What makes laser light unique?

Laser light and laser beams have a range of special properties that enable their use as a tool. Laser light is monochromatic, therefore all light waves have the same wavelength. These light waves oscillate in phase with one another, all running practically parallel to each other. Due to this, the beam widens only a small amount. The laser beam is also significantly brighter than that of more traditional light sources.

Why is a laser beam ideal for production?

A laser beam is an ideal production tool, with a non-contact, wear-free approach – especially when compared to methods that favour large tools exerting huge forces on the sheet.

Lasers can produce incredibly accurate contours and structures, while heating the material locally.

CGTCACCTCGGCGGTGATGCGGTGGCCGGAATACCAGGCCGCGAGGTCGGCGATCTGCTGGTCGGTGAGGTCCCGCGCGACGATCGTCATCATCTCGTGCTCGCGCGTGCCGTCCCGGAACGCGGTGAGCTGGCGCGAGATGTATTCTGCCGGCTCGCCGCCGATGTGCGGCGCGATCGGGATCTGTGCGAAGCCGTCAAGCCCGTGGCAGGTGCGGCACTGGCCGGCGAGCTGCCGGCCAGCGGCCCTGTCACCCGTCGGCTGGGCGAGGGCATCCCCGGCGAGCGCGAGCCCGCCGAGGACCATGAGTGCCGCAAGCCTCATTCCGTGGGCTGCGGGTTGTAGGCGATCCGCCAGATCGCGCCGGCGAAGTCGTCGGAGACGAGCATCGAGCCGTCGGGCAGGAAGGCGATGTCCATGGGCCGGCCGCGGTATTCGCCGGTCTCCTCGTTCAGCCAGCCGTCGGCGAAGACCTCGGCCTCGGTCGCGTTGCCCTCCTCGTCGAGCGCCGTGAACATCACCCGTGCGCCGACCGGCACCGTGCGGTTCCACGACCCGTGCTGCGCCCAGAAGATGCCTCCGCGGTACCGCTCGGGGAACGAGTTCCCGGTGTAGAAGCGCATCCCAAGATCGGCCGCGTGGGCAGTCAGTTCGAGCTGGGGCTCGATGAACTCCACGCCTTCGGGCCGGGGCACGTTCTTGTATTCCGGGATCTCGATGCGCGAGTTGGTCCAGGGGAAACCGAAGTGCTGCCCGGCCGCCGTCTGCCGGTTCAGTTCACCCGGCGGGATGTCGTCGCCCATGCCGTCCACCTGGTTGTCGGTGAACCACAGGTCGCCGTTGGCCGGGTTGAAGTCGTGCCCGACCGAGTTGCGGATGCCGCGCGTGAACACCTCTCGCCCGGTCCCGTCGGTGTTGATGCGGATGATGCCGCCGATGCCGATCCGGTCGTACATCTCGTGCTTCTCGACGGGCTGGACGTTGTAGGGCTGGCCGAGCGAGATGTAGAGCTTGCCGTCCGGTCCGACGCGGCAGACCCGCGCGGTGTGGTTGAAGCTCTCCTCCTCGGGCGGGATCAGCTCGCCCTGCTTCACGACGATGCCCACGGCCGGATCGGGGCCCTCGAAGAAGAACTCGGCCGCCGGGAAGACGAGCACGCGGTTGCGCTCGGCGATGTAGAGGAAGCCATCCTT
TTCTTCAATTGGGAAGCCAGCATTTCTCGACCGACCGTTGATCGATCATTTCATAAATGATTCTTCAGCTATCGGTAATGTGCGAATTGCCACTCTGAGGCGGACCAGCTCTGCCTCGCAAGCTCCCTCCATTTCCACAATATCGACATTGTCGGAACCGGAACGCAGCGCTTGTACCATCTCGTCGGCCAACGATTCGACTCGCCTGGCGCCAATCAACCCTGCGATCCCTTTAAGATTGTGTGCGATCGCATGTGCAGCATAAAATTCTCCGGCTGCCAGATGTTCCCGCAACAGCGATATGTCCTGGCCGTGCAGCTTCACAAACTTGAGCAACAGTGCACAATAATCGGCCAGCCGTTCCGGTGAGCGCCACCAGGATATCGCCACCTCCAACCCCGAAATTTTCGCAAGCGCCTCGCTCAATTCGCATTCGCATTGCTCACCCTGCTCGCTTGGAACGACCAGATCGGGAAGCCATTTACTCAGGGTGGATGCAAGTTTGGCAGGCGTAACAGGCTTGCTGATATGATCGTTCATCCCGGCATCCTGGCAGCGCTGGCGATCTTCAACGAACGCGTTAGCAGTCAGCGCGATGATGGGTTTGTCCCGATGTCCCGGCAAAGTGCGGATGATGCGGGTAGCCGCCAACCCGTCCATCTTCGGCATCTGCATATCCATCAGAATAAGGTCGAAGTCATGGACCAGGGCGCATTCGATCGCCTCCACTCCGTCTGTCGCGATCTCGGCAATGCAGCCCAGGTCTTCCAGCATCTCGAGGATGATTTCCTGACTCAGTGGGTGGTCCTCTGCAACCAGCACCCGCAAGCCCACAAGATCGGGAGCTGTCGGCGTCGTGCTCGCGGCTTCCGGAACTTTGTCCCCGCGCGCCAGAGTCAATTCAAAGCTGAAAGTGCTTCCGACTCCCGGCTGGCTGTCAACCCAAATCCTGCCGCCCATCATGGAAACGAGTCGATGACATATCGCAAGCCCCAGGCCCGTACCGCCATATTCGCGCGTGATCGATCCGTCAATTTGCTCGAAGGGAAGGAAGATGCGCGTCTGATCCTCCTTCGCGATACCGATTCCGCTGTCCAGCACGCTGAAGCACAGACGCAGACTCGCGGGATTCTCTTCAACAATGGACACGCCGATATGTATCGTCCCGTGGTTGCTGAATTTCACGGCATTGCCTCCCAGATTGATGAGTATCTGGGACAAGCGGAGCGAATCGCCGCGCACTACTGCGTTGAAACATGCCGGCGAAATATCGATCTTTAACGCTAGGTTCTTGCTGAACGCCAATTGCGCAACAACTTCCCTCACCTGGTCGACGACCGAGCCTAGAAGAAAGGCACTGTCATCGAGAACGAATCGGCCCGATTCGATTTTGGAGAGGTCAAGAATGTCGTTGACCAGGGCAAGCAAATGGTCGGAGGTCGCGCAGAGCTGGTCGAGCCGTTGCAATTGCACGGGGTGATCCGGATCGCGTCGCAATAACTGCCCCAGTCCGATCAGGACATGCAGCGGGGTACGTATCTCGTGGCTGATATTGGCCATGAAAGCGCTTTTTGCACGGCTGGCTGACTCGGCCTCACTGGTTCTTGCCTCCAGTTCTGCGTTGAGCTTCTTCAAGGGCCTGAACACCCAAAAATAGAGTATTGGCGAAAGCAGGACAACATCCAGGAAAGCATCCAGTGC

This means that the workpiece isn’t exposed to thermal stresses – or at the most, they are minimal. Thanks to the versatility and flexibility of laser light, a variety of forms and contours can be made using just a single machine.

What happens when cutting and drilling with a laser?

When a focused laser beam hits the workpiece, it heats up the material causing it to either melt or evaporate. The cutting process can start once the beam has fully penetrated the workpiece. The laser beam moves along the part contour, melting the material.

Generally, a gas flow blows the melt down and out of the kerf, which is not much wider than the focused laser beam itself. While the laser drills, a short laser pulse with high irradiance melts and evaporates the material. A high pressure is in turn generated, and the melt is forced out of the hole.

Read more about our laser cutting services or get in touch to find out how we can help you with a project.


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